In terms of getting lost funds back, you should reach out to your bank as soon as possible, and if it’s an ACH, initiate the recall for the item. Once you reach out to the bank and provide the details of the fraud event, they will start working with the other bank or institution to see if they can secure those funds.
If the funds are still with the other institution, then they may be able to secure it. But, if the funds have left the other institution, this is where law enforcement would need to help. As there are no requisite timelines in place for the recovery of funds, the process could stretch on for months and months.
Tools you can use to mitigate fraud
Given that time is of the essence when it comes to payments fraud, some best practices include products such as ACH debit blocks or filters that allow you to set up controls on your account. That way you’re only reviewing the items that don’t fall within the controls you have placed on your account.
“We do block all ACH debits on some accounts, like our AR accounts, where there should be no debits coming out of there at all,” said Olson. “We also have ACH controls set up and positive pay.” In addition, they have automated bank reconciliation and segregation of duties and outsource their check printing. Plus, the team reconciles cash daily.
Another critical tool is having a callback policy in place. Callback policies remove friction from the payments process; you’re not potentially making payments to accounts that are invalid or closed, which would result in a return.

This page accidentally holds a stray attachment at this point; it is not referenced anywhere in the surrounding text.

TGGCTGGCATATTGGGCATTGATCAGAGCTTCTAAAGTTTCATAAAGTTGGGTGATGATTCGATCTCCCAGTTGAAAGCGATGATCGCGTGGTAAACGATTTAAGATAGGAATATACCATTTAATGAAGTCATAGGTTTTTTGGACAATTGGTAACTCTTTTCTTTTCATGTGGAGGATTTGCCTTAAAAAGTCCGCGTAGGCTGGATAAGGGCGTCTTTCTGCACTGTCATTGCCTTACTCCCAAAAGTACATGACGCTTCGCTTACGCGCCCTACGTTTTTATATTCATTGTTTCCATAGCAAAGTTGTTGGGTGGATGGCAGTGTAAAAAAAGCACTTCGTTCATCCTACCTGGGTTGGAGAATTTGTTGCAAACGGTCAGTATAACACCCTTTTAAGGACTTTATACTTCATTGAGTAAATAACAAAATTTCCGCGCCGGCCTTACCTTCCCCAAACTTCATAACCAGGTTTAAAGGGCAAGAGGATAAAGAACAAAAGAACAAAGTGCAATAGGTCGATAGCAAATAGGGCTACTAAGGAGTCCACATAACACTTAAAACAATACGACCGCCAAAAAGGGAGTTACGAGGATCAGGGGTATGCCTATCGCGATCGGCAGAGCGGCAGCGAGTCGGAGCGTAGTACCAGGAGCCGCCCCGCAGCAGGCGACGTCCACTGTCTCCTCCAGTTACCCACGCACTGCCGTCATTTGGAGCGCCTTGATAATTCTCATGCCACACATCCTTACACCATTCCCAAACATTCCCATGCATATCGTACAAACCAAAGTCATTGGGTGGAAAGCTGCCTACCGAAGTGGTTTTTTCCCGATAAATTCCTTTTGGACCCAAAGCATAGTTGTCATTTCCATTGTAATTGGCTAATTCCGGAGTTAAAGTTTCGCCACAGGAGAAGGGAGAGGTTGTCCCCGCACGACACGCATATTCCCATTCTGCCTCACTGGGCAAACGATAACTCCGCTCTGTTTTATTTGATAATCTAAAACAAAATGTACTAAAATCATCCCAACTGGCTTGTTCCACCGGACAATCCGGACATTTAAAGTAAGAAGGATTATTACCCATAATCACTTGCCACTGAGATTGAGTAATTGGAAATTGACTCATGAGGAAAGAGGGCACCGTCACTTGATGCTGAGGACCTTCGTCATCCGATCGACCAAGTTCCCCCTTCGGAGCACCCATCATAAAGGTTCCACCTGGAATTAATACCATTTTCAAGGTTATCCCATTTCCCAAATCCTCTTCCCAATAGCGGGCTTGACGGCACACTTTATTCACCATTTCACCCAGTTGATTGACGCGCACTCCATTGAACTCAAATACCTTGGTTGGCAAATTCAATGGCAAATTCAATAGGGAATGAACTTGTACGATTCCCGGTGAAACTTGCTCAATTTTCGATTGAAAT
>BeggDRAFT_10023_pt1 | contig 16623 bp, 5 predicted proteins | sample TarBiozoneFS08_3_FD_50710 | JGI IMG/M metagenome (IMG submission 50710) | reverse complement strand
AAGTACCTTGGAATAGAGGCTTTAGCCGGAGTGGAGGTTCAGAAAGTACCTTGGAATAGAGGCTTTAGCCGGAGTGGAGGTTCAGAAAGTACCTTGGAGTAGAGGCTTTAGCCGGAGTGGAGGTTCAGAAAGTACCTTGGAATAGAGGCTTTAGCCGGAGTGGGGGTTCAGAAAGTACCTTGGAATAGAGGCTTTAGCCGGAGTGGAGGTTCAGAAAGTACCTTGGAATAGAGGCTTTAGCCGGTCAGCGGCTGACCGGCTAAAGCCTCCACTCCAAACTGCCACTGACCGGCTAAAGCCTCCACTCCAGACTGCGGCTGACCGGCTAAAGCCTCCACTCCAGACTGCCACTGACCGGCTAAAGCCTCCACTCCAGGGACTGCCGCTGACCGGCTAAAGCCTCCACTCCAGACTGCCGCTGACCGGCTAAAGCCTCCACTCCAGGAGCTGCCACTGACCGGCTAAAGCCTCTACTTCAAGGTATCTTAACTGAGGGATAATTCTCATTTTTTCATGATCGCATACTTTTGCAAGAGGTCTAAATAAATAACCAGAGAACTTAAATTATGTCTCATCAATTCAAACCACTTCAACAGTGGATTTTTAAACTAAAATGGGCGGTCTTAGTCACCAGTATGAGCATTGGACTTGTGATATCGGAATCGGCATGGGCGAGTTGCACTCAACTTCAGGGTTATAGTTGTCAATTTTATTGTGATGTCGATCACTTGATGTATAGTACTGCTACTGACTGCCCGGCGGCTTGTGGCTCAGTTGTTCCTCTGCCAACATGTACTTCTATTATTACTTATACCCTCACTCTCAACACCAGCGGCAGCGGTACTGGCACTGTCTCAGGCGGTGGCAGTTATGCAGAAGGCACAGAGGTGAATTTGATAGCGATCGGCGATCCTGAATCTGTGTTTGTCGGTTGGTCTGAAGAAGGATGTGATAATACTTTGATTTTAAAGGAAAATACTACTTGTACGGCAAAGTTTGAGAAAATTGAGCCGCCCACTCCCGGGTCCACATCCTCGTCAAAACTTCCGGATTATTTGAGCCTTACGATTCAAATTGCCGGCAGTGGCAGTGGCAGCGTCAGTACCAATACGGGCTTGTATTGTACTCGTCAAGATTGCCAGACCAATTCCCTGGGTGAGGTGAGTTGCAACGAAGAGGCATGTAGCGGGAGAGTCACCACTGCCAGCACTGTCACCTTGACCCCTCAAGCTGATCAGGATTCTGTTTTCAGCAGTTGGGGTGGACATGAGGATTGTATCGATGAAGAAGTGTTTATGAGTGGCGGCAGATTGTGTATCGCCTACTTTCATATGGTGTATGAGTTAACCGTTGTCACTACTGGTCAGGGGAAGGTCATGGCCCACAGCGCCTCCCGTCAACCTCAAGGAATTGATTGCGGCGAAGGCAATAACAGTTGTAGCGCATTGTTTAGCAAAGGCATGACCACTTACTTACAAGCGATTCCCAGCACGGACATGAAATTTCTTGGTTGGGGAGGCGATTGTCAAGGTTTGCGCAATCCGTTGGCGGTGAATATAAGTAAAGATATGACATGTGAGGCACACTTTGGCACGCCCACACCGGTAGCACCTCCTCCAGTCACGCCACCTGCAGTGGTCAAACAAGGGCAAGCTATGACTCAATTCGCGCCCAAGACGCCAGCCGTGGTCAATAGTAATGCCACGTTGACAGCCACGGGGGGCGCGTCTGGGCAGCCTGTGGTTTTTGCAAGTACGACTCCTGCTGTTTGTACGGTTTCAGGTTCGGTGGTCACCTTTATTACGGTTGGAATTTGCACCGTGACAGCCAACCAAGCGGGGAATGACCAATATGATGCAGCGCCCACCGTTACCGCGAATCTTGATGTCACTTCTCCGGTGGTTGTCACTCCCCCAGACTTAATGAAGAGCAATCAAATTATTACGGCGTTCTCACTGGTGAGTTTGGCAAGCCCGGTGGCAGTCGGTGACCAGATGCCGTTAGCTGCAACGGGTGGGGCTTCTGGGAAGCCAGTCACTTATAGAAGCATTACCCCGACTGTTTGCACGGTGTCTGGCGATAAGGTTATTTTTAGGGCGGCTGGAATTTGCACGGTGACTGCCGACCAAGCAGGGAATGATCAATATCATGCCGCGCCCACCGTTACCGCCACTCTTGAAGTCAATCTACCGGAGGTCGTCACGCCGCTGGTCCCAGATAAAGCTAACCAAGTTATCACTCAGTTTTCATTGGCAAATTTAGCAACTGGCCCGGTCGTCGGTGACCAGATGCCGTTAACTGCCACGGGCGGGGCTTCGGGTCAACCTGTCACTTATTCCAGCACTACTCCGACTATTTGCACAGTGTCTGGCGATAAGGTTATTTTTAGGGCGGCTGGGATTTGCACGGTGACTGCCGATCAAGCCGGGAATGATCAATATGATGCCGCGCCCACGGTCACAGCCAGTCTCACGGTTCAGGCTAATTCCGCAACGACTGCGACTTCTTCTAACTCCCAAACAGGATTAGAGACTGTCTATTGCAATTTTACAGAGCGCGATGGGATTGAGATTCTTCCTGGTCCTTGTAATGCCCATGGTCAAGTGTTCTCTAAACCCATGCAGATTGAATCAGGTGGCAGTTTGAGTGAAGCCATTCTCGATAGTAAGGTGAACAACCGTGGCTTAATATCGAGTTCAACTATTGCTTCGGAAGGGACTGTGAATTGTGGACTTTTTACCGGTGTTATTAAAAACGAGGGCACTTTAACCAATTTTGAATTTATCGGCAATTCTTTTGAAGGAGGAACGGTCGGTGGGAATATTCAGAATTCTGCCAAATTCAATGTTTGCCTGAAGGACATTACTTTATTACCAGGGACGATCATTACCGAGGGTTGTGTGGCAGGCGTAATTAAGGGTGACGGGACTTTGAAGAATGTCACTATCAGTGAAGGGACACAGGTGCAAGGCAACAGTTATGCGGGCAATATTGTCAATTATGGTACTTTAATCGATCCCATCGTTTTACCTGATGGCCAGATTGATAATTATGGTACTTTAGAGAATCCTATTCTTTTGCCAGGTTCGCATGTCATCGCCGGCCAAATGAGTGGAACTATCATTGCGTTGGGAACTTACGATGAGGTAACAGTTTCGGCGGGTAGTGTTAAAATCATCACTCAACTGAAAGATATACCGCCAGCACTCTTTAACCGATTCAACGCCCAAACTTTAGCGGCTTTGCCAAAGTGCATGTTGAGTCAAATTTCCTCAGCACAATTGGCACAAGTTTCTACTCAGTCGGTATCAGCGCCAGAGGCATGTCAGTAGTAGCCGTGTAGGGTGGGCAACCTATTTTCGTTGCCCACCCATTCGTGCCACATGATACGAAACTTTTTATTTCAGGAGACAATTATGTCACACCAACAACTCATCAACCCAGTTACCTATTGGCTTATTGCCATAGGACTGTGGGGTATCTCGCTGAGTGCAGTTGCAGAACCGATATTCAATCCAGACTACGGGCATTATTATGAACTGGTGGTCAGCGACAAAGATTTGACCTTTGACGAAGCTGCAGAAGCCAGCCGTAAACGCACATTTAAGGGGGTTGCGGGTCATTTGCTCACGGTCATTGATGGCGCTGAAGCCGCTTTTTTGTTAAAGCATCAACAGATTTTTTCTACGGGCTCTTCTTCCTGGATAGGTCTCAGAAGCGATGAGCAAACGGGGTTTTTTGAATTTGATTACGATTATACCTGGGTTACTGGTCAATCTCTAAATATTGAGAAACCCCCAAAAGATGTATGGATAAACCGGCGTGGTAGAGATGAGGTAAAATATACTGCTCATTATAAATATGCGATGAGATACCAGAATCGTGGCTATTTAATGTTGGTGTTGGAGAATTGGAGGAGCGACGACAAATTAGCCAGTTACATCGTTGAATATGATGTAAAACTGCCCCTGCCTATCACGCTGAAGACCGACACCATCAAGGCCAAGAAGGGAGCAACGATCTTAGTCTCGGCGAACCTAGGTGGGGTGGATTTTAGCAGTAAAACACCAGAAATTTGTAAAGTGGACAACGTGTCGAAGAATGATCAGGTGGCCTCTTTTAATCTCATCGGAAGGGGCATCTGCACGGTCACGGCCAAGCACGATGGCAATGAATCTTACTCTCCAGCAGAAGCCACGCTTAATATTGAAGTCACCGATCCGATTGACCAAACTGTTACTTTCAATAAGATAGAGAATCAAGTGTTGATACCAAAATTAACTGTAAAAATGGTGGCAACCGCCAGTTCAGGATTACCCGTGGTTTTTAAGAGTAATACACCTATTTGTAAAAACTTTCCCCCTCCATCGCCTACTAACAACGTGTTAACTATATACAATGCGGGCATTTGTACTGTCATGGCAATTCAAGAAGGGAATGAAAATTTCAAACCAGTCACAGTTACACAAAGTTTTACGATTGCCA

“Educating your team about the fact that this [payments fraud] is going on and it's a significant issue can go a long way,” said Kron. He also recommends enabling multifactor authentication. Having multifactor authentication enabled, especially on things like email accounts, helps make sure that fraudsters have a much harder time taking over legitimate accounts.
In addition, Kron advises having policies in place regarding the transfer of significant amounts of money or sensitive information, such as W2s. These should include confirmation calls to a known outside number with a known contact.
Fraudsters often pose as executives in their schemes. “Executives have to be on board,” said Kron. When leadership is aware of the risks, they’re more receptive to accepting that quick verification call or answering the message sent through an internal messaging system (e.g., Teams) or text.
It’s also important to foster a culture where security is a resource, not a roadblock. “If you just get that weird feeling, reach out to your security people. Don’t be afraid to do that,” said Kron.
Want to learn more? Read part two, where experts answer real questions from treasury professionals about payments fraud.